Three takeaways from the Hangzhou G20 Summit
For Saudi Arabia, the only Arab member of the G20, as well as the rest of the attendees, there are at least three major takeaways
With summer quickly coming to an end, the global diplomatic pace is set to predictably quicken, with the most important event on the calendar being the G20 summit—the gathering of the 20 most economically important global players--held this year September 4-5, in Hangzhou, China. As is usually the case with such conclaves, the specifics of what is being discussed matter far less than the underlying narratives at play here. For Saudi Arabia, the only Arab member of the G20, as well as the rest of the attendees, there are at least three major takeaways.
Number 1: This is China’s Coming Out Party
With America preoccupied by the most divisive presidential campaign in memory (whoever the victor is will be the least popular newly elected president in the history of modern polling), and with Europe unable to manage anything resembling acceptable rates of growth, all eyes will be on China.
Despite fears of a hard landing, Chinese President Xi Jinping’s regime has so far managed to steer China through rough waters relatively skilfully, with Chinese growth in the first two quarters of 2016 settling at a highly respectable 6.7% of GDP, numbers any European country would kill for. To put China’s extraordinary recent economic rise into its proper context, of all the goods and services produced by the People’s Republic in its history, over half have been produced from 2008 onwards.
Given, the trend rate of growth in the Eurozone is an anaemic 1%--with America chugging along at a more respectable 2%--there is simply no getting around the fact that China, along with its rival India, remain the only two large countries on the planet capable of being the new global economic motor of future growth. China will symbolically use the Hangzhou summit to make the geostrategic point that the long 500-year era of western dominance is definitively over. China’s rise is the reason President Obama of the United States, Prime Minister Modi of India, and President Putin of Russia will all be at the meeting. Simply put, China is too important to ignore.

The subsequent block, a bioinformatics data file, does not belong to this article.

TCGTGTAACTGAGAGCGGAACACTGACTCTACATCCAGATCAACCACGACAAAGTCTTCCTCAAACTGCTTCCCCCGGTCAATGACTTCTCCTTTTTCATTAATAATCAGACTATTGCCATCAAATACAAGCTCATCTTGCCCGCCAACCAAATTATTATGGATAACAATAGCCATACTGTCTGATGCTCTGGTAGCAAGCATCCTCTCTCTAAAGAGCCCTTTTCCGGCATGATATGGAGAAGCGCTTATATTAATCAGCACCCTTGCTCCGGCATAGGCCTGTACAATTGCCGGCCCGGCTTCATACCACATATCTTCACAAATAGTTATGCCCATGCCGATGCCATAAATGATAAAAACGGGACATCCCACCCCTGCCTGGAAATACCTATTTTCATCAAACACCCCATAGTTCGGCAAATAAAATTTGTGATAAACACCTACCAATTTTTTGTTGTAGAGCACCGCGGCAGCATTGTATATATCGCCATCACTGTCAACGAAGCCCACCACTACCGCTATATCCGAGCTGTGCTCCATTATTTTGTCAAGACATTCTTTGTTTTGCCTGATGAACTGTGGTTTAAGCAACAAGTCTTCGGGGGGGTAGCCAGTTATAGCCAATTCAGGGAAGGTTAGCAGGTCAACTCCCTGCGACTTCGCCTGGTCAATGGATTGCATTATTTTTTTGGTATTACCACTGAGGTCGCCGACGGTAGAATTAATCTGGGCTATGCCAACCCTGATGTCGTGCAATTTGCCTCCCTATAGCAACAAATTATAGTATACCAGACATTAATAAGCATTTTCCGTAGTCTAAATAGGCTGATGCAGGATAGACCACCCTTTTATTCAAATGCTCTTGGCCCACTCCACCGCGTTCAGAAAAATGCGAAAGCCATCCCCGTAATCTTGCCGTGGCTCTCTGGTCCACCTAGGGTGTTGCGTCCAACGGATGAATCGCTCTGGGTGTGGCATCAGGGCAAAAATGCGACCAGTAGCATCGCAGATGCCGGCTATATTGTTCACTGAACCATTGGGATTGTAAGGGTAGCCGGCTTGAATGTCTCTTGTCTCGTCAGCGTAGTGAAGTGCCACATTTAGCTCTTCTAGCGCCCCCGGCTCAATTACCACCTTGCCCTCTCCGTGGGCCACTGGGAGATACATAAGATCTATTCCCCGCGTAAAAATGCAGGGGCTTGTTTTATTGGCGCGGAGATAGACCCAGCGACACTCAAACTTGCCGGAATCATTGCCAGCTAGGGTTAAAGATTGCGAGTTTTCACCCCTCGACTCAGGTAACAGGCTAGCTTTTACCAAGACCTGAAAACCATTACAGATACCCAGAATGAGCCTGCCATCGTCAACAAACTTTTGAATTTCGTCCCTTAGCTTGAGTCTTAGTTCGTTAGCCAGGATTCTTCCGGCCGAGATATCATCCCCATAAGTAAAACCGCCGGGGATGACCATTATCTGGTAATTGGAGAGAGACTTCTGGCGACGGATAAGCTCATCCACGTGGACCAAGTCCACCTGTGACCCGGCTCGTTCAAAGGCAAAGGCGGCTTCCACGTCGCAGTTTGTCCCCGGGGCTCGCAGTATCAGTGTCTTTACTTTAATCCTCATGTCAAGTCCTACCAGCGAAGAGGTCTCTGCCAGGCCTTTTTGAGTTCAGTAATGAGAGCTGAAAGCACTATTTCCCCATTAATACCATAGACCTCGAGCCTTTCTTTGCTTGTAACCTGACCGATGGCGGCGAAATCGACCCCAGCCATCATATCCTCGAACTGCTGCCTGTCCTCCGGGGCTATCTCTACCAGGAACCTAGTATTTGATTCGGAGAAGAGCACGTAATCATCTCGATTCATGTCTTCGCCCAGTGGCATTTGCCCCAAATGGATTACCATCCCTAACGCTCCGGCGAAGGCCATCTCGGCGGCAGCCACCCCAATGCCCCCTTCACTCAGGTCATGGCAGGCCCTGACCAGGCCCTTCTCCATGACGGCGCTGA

Number 2: Economics, and not politics, will dominate the G20 gathering
Fully making the most of the host’s prerogative, Xi Jinping will keep the focus of this G20 meeting firmly on economics rather than politics. There are two basic reasons for this. First, with even mighty China slowing, some of the Emerging Markets failing to live up to their promise (Turkey, Brazil, South Africa), Europe a basket case, and America becalmed, there is a pressing macroeconomic need to identify future drivers of global growth—beyond China and India—and try to get the flailing rest to right their paths.
Second, China is certainly trying the change the subject, as its aggressive forays into the South China and East China Seas over the past few years have alarmed local countries such as Japan, the Philippines, and Vietnam, as well as the far-away ordering power, the United States.
Following the recent ruling in The Hague that China’s over-sized claims to nine-tenth’s of the South China Sea are without legal merit—and China’s disgruntled response ignoring the ruling—the last thing Beijing wants is to debate this issue on its home turf, where staunch allies Japan and the US could outnumber and humiliate their hosts. As such, politics will be soft-peddled as much as possible in favour of discussing the world’s economic woes.
Number 3: Never expect much from these international gatherings
Practically, these G20 meetings have assumed greater importance with the relative decline of earlier G8 gatherings, then a club of the previously dominant Western economies. Following on from the Lehman crisis, when it became apparent to all but the most clueless that a club composed of the US, Japan, and the major European powers simply no longer represented global economic reality, the larger but more representative G20 has largely filled its place, as it broadly accurately represents economic power realities in our multipolar world.
That is the step forward for the G20, but sadly there is a major structural step backwards, impeding its effectiveness. It is almost impossible to get a group of 20 people, let alone nations, to agree to anything: We could not get 20 random people from off the street to agree on a common ice cream flavour, let alone anything of importance. So it goes for the G20. At the height of the post-Lehman economic crisis the G20 was highly useful as globally the right people were in the room to make dramatic macroeconomic decisions. In more usual, more normal times, this very cumbersome organisation is largely just a talking shop.
So my advice to the Saudi diplomats attending the Hangzhou conference is simple. Look for my three takeaways and gauge the broader global narratives they represent. But don’t expect much to practically come out of your very long trip.
Dr. John C. Hulsman is the President and Co-Founder of John C. Hulsman Enterprises (www.john-hulsman.com), a successful global political risk consulting firm. An eminent foreign policy expert, John is the senior columnist for City AM, the newspaper of the city of London. Hulsman is a Life Member of the Council on Foreign Relations. The author of all or part of 11 books, Hulsman has given 1500 interviews, written over 510 articles, prepared over 1280 briefings, and delivered more than 470 speeches on foreign policy around the world.
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